India Has to do Much More to Attract Global Investment
Last week the Taiwanese electronics manufacturers and prominent supplier to Apple announced that it was pulling out of India and shelving its plans to set up a plant to make semiconductors jointly with Indian conglomerate, Vedanta. It was a big setback. The Foxconn project, envisaged with an investment of nearly $20 billion, was touted as a big breakthrough to India’s Make in India and Self-reliant India drives, both pet missions of Prime Minister Narendra Modi to boost manufacturing in India and the country’s value-added exports.
Foxconn, which is the world’s largest contract electronics manufacturer, was to have set up its joint venture plant in Modi’s home state of Gujarat and once up and running it would have employed an estimated 100,000 people.
Why Foxconn decided to pull out of the project is not known in detail. However, media reports suggest that the decision has to do with the quantum of incentives that the project was supposed to receive.
Foxconn’s about-face shows that India’s ambitious objective of emerging as a globally relevant manufacturing base will not be easy to achieve. A lot more needs to be done. And they need to be done fast.
Opportunities have opened up for potential manufacturing locations in the world after the West and multinational corporations have begun rethinking their China strategy. China and the US are in the midst of a face-off that has economic and commercial implications for both countries. Western companies are also peeved at the increased restrictions and controls that the Chinese government has been imposing on their activities in China.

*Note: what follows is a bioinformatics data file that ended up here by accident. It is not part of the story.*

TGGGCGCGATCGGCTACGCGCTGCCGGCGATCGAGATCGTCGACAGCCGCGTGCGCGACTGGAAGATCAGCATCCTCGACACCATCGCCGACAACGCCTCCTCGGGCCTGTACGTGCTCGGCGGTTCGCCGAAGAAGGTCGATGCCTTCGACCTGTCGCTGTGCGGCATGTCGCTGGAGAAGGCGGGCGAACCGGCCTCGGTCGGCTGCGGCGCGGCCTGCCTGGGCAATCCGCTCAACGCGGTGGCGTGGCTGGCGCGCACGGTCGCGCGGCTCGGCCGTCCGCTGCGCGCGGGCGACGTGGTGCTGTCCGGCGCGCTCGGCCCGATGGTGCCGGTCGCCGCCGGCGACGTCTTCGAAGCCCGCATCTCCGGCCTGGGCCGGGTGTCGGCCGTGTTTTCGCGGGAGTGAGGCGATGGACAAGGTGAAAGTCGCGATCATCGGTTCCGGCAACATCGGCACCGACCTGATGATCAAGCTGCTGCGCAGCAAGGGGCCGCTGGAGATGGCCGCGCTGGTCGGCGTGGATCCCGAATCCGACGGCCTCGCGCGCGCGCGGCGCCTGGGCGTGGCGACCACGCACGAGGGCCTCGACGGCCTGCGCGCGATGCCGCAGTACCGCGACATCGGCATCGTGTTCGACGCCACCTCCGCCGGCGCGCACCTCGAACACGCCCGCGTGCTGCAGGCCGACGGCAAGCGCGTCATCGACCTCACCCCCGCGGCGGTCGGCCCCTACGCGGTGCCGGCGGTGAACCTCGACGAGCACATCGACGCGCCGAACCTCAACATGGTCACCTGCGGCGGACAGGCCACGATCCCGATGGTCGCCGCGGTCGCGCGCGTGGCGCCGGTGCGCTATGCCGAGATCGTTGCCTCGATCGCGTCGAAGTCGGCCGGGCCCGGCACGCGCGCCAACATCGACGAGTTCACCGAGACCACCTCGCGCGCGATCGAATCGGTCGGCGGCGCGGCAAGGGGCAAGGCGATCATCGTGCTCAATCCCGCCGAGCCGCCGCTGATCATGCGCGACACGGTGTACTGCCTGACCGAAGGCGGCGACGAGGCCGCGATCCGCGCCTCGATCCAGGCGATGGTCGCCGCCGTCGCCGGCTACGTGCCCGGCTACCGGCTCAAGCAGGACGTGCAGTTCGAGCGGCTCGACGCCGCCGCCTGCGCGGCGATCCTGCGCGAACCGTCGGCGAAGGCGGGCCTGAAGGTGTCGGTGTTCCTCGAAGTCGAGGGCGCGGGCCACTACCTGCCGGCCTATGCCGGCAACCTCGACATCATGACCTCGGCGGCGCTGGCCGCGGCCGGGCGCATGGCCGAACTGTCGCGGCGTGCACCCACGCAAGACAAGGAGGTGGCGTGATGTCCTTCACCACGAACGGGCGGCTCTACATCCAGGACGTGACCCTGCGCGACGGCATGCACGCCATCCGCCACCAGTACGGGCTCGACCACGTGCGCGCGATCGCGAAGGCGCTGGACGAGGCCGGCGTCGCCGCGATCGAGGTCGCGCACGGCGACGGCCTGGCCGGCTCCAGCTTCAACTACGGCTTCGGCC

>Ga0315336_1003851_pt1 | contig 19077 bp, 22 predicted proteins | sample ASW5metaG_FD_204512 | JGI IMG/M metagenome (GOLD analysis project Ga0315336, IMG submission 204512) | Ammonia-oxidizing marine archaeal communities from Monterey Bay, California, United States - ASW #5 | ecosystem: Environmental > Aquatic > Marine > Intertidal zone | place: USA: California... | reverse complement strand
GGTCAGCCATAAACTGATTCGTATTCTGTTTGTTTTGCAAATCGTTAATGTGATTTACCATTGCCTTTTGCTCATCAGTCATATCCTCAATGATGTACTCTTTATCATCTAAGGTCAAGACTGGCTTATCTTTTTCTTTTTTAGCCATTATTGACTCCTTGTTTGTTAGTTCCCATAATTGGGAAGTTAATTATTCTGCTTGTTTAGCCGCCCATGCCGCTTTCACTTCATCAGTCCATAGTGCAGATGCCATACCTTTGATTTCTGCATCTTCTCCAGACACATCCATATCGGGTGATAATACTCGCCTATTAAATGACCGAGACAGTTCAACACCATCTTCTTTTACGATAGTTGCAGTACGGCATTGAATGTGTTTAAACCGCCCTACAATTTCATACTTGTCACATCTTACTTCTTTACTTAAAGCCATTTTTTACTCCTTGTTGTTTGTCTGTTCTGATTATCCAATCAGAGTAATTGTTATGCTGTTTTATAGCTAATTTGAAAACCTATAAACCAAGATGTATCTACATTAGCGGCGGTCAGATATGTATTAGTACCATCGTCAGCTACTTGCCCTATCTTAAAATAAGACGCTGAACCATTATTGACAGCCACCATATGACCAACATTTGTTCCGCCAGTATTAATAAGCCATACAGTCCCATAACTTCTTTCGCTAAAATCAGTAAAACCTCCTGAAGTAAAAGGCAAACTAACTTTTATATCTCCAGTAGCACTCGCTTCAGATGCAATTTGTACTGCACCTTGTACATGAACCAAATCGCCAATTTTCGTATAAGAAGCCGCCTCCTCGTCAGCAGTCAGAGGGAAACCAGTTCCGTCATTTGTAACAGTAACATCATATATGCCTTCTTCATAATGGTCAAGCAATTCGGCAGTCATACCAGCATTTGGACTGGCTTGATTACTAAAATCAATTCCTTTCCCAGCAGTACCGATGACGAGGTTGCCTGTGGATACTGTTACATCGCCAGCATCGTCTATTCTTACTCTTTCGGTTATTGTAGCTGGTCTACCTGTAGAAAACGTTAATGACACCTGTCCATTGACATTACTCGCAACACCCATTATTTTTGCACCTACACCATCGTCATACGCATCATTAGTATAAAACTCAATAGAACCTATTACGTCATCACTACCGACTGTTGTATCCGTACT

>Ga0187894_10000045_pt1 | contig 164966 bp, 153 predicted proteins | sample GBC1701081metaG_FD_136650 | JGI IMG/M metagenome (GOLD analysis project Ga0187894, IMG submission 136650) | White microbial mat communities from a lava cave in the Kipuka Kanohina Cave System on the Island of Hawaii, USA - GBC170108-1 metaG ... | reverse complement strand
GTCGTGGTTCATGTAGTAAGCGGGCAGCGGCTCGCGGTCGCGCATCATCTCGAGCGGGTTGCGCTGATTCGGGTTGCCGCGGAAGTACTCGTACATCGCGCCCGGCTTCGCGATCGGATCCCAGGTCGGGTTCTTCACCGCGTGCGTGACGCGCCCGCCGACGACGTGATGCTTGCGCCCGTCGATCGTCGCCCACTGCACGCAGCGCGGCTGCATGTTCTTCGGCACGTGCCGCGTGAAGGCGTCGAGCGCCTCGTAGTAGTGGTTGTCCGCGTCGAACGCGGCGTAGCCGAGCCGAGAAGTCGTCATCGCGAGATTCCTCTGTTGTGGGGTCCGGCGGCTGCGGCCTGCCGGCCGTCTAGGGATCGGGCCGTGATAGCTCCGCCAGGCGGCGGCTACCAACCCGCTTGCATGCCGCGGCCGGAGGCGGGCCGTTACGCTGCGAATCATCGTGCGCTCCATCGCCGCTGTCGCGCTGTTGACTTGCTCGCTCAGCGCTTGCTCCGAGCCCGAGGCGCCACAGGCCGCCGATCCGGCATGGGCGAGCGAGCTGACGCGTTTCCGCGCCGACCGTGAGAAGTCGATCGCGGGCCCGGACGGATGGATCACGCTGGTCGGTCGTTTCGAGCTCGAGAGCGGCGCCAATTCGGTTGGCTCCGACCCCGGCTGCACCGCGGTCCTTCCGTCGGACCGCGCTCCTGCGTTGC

However, if India wants a piece of the action by attracting big investments in manufacturing, it will have to go the extra mile.
In the Foxconn instance, the concerns may have been about delays by the Indian government to approve incentives that the project was entitled to. Apparently, the government agencies had raised questions about the cost estimates of the project. These values determined the quantum of incentives that the project was to receive.
India is coming late to the global manufacturing game and although China might be losing its sheen as a favoured player there, the competition is by no means a cakewalk. Tiny Vietnam has scored more points when it comes to attracting investment that is looking for destinations other than China. India, simply, has to do much more.
Furore over an extension for India’s ED
India’s Enforcement Directorate (ED) is a domestic law enforcement and economic intelligence agency responsible for enforcing economic laws and fighting economic crime in India. As part of the finance ministry’s department of revenue, the directorate, headed by the Enforcement Director, is a powerful body that investigates and prosecutes cases involving foreign exchange law violations, money laundering, and other economic offences. By definition the ED needs to be fair and unbiased, not swayed by political pressure nor used with motivation other than the offences and violations that it is deemed to deal with.
However, the controversy right now is that the ED has been accused of being biased and politically motivated in its actions and investigations against some opposition leaders, activists, journalists, and businessmen.
The controversy’s latest twist is that the current director, S.K. Mishra, has been given three extensions of his term by the central government since his appointment in October 2018. His original term was supposed to end in November 2020, but he was given a one-year extension till November 2021, and then another one-year extension till November 2022, and finally a third one-year extension till November 2023.
The third extension was recently struck down by India’s Supreme Court as being illegal and invalid in law because it violated an earlier judgment that has directed the government not to extend Mishra’s term further.
Instances where the government interferes or influences investigating agencies such as the ED, the Central Bureau of Investigation, and other bodies, are not uncommon in India. Neither are such instances of misuse related to any particular government or regime in power. Such biased “use” of agencies meant to act objectively have occurred during the tenure of successive governments in India, regardless of their political stripe.